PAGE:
There are other ways to deal with reactive dogs than to punish the behavior to the point that it is supressed. There are ways of dealing with it where some positive punishment is used but not probably in the way that Blitzkrieg meant.
 

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that's not new.

you will not get a calmed and quiet puppy by exercising it till it physically needs to drop , or flirt polling it or just being busy .

that's like gasoline on to the fire.

calm makes calm.
Oh I know it is not new. Our training director has told us a few times that when training was much more compulsive that dogs needed two days off to recover from hard corrections. Otherwise the build up of stress hormones created more problems and the dogs stopped learning.

It's just not something I've seen lately in all the dog training tips posted on the net. It is older knowledge that has fallen by the way side.
 

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"Show me" works fine for me, every dog is "different." KISS, the first dog I worked with (a fear of people and a puller) was ... adopted a week later??? I was stunned??? I never took his "hormone levels" into account???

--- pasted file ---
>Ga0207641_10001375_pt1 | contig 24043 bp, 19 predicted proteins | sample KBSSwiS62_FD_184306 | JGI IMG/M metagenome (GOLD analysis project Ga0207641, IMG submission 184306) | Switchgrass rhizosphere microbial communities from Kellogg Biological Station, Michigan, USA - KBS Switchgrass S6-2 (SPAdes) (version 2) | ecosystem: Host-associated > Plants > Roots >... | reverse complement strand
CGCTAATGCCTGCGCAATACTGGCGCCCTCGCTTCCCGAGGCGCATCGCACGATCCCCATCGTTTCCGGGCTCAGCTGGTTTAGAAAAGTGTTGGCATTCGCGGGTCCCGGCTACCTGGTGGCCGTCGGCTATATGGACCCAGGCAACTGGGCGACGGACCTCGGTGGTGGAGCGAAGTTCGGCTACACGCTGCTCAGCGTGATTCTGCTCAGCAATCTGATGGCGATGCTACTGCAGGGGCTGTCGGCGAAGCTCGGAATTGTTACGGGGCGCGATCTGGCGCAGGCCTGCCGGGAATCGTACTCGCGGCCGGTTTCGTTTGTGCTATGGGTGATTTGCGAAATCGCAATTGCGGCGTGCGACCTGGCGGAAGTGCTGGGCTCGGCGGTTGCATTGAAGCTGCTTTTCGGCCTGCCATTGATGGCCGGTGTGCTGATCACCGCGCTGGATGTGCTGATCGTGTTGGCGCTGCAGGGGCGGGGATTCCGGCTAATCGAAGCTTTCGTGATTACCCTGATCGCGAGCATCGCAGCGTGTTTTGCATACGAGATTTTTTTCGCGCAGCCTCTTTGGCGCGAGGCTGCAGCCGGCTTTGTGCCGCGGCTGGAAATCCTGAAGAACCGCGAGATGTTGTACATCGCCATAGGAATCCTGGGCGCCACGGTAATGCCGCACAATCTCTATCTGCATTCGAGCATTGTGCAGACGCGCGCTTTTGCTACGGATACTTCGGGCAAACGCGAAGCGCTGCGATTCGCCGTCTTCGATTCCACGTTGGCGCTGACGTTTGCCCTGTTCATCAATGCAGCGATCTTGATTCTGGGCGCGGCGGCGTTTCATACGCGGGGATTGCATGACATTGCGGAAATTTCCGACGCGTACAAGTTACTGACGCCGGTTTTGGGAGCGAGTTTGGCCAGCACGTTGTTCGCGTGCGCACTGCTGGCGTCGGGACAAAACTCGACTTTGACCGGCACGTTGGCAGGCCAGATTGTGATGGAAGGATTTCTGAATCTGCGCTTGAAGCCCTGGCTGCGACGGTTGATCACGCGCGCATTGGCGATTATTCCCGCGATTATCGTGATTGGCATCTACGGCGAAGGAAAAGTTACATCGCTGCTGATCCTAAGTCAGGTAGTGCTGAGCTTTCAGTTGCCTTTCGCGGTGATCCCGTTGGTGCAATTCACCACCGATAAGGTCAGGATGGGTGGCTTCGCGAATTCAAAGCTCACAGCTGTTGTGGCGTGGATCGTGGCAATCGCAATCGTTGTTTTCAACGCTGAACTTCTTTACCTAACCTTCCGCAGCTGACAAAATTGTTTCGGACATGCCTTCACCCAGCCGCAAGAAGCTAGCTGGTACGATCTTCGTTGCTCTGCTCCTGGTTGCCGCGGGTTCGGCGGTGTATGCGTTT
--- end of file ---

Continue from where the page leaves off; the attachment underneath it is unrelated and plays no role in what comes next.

:p
Each dog is different. I am sure some dogs can go play frisbee on a dog beach one day and then go train for sports the next. She is more concerned with the dogs prone to be reactive.

Let's face it. We have a stress filled day and come home and want to veg out to Netflix or a video game where we don't need to do much out of the box thinking. Same with dogs. I'm just surprised at how long it takes for some dogs.
 

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Select the contingency you do not like.
Example: Barking, Lunging, Growling

Then apply an aversive experience to the dog when he offers the behaviour. The aversive experience must be sufficient enough to suppress or reduce the behaviour or you have not actually punished the behaviour. Most people screw up at this point.

I prefer using a prong or ecollar to administer the punishment. Most dogs stop the reactivity within a couple of days.